Led by Dr. Frank Marks, the NOAA tropical cyclone research team has been doing this for decades. Carrying onboard monitors that tracks forms in

real time. To get a data, so we can better understand what makes massive storms tick. So, we can predict their path and protect ourselves in the


NOAA has an entire fleet, including two Lockheed Martin P3 (INAUDIBLE) named Kermit and Miss Piggy. Both veterans of more than 80 hurricanes.

Now, the P3s are getting a 21 century upgrade. Electrical and aeronautical engineers are going to work on the planes to the tune of $35 million

outfitting them with next generational electronics, highly engineered structural changes to withstand Category Five winds and surveillance

technology. They can see deeper and farther into storms. With the upgrades, the planes are projected to fly another 15 years or more.

By then, Dr. Marks hopes to (INAUDIBLE) for casting up to the stars. And it`s collaborating with NASA on a project called Next (INAUDIBLE), to do

just that. In the meantime, we`ll be buckling up for a safer ride in Ms. Piggy and Kermit once the renovations are complete.


UNIDENTIFIED FEMALE: Time for "The Shoutout." In which field would use the terms coda, quodlibet and trill? If you think you know it, you know

how it works, just shout it out. Is it medicine, programming, cinematography, or music? You`ve got three seconds, go!

Though these words have multiple meanings, all three of them are used in the field of music. That`s your answer and that`s your Shoutout.

AZUZ: If you have trouble sleeping, listening to relaxing classical music has been medically proven to help. If you struggle with pain, classical

music again can help, though heavy metal and techno can make things worse. If you run cross-country, music that pumps you up, may help you run faster

and longer distances. If you want to live to 100, this is music to your ears.


SANJAY GUPTA, CNN CORRESPONDENT: Music therapy is very much a real thing, if you go to big rehabilitation hospitals around the country, you`ll find

that it`s getting used more and more. I was fascinated to see people who have - suffered brain injuries, traumatic brain injuries and how music

therapy helps them. We find that when someone is asked to sing a song, for example, after a brain injury, how many different parts of the brain get

utilized? First, you`ve got to remember the words of that song, and then you`ve got to carry those words across, from one side of the brain to the

other to allow someone to actually begin to say those words. Then you`ve got to carry a tune, and that requires messages going across the middle of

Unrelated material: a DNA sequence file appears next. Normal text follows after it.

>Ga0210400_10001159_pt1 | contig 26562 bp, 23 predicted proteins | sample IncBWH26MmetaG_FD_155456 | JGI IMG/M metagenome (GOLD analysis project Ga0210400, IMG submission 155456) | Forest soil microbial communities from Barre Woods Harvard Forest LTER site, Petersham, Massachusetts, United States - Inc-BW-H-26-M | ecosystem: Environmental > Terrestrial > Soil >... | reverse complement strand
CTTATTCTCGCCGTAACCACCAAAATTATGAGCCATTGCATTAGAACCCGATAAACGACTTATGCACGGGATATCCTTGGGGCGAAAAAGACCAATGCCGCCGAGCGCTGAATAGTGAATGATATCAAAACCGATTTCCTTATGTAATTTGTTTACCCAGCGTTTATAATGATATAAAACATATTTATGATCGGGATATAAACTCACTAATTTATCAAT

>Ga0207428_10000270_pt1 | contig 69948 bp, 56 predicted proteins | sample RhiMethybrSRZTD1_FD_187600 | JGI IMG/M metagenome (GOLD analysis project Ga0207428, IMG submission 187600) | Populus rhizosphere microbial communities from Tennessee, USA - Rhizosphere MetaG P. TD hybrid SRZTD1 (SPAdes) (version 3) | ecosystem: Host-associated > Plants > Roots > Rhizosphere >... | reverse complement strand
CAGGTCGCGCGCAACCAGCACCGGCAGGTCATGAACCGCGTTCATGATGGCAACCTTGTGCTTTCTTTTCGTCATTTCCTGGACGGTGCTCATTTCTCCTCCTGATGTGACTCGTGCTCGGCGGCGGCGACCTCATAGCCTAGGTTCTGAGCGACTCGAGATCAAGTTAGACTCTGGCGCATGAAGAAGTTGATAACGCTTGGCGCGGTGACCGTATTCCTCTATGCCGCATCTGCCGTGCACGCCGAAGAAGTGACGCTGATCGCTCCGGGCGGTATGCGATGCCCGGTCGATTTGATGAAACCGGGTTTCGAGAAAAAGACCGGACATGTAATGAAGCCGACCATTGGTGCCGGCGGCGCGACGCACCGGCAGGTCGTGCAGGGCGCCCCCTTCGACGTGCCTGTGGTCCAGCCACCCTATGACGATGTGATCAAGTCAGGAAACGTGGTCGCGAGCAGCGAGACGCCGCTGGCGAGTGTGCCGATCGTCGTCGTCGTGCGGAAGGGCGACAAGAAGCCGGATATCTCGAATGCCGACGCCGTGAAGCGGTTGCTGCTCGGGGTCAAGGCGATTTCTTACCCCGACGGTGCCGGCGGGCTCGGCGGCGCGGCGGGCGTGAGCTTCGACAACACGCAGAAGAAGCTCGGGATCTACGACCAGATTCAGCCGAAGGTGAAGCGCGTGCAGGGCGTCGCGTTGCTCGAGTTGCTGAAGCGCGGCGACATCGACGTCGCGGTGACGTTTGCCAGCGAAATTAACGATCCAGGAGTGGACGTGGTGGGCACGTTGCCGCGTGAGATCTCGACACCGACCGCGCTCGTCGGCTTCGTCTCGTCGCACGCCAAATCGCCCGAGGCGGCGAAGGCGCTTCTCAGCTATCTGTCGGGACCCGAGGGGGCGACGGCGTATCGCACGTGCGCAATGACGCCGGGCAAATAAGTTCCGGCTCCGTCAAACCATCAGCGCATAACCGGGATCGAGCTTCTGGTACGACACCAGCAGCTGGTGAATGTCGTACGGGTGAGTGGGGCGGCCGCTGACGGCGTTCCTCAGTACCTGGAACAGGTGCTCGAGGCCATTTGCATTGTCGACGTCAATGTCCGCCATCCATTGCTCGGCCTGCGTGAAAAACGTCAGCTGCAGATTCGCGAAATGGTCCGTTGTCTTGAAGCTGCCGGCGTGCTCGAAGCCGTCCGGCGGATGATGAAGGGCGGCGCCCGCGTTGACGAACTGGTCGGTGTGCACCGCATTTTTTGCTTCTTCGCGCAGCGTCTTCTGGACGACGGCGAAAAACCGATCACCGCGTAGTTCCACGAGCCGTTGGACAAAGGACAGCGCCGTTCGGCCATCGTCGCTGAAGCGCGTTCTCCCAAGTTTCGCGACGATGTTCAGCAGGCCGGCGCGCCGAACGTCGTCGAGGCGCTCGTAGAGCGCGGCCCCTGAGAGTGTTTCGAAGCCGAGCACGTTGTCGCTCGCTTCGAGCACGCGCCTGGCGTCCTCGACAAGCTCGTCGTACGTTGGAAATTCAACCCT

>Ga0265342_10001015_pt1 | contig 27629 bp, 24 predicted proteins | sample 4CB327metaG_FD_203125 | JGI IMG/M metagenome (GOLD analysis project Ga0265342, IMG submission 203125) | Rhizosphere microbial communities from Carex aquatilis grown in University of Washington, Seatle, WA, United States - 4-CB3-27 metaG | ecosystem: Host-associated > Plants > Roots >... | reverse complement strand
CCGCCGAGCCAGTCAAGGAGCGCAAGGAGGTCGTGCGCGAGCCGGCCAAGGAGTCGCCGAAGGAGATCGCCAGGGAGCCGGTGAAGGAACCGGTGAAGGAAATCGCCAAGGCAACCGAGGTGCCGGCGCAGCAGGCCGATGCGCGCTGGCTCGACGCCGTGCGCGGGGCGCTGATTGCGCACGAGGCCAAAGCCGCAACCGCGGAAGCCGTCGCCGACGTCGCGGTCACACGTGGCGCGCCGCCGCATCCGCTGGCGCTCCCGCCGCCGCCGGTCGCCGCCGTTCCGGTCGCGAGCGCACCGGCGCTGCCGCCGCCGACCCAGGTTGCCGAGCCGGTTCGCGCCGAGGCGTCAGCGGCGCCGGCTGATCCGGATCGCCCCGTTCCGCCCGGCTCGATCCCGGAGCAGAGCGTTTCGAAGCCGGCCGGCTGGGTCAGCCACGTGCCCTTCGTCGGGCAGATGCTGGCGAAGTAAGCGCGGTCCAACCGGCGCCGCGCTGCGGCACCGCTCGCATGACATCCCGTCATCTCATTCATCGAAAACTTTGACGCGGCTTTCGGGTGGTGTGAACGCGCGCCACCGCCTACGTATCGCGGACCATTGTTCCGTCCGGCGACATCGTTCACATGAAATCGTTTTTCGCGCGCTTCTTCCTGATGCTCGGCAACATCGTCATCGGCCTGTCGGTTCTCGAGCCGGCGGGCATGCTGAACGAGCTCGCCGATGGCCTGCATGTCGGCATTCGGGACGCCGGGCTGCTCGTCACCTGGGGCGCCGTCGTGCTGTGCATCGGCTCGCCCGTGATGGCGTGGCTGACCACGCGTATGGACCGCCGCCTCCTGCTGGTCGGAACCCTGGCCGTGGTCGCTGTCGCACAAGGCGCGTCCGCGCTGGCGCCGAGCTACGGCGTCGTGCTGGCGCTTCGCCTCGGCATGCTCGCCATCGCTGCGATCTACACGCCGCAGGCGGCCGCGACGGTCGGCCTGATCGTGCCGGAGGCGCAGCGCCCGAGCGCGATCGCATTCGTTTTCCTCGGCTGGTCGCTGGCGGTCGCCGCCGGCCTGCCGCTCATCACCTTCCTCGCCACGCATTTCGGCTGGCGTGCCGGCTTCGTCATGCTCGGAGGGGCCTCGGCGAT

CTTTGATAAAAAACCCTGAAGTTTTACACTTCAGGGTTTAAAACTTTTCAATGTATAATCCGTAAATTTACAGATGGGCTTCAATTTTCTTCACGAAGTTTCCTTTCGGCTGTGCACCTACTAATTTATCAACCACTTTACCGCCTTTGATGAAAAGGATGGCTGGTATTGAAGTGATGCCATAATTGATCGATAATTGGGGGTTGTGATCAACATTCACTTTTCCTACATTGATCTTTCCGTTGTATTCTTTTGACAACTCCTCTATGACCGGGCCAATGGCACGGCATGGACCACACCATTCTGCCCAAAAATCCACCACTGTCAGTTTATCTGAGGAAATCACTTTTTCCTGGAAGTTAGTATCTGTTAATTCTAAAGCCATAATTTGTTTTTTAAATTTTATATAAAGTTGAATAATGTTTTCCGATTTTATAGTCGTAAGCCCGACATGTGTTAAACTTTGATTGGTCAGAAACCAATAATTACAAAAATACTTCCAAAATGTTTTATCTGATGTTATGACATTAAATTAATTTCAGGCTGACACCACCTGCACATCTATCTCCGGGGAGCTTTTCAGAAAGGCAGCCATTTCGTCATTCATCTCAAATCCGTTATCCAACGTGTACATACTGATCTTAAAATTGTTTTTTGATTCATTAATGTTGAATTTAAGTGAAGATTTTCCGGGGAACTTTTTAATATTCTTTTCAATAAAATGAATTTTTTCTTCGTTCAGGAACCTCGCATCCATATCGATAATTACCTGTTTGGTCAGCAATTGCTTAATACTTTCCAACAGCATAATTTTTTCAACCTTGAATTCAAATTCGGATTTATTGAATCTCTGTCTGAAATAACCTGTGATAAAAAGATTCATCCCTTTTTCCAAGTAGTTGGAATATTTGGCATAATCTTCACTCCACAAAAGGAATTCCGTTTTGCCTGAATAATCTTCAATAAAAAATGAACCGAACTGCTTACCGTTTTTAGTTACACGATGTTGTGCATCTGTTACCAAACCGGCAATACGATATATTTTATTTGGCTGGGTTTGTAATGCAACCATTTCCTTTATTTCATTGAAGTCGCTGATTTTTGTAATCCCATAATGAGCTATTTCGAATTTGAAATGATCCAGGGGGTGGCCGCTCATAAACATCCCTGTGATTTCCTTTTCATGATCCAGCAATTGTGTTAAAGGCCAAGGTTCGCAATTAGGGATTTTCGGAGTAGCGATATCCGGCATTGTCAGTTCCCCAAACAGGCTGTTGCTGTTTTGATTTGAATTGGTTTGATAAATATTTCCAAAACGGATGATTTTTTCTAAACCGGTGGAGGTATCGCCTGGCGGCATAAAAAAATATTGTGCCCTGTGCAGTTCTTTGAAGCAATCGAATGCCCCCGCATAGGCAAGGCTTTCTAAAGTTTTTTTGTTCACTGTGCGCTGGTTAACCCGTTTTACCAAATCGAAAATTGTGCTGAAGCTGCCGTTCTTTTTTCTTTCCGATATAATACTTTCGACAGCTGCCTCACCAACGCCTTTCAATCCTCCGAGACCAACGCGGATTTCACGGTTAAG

the brain as well. And then sometimes you can even stand up and do some moves with the music and that can reestablish rhythm. So, all that from

just asking someone to sing a song. It`s pretty remarkable.

Music can induce all sorts of different moods in the brain, and people who love listening to music rarely know what really works for them, but music

can have different roles. I listen to music in the operating room, different types of music when I`m starting an operation versus ending an

operation, but whether you want to sort of be revved up or calmed down, that`s why I have music out there that can help you.

Music is universal, and it`s been around since the dawn of time. It can help you live to 100.


AZUZ: At, you can find every show we`ve done this year in our archive, you can also find free show transcripts, that`s the only

place we look for your roll call requests. You can also email us to let us know how we are doing, and you can get more info about major news stories

in our extra credit resources section. It`s all things CNN STUDENT NEWS, it`s all a click away it`s

Last Friday night in Hattiesburg, Mississippi, a 17-year old was named homecoming queen. Then she ran to the locker room, suit it up and came

back out to play football. Mary Kate Smith is the starting kicker at South Jones High School. She hones her skills in the soccer field, than tried

and succeeded in getting a spot in the football team. She says the guys don`t see her as a girl, they see her as an athlete. And now, of course,

homecoming queen.

Her school`s given her the royal treatment. It`s certainly a crowning achievement, a downright upright athletic accomplishment fit for a queen.

Something awesome is afoot in Hattiesburg, we hope you got a kick out of it. For now, we`ll turn over to your teachers and hope you have a winning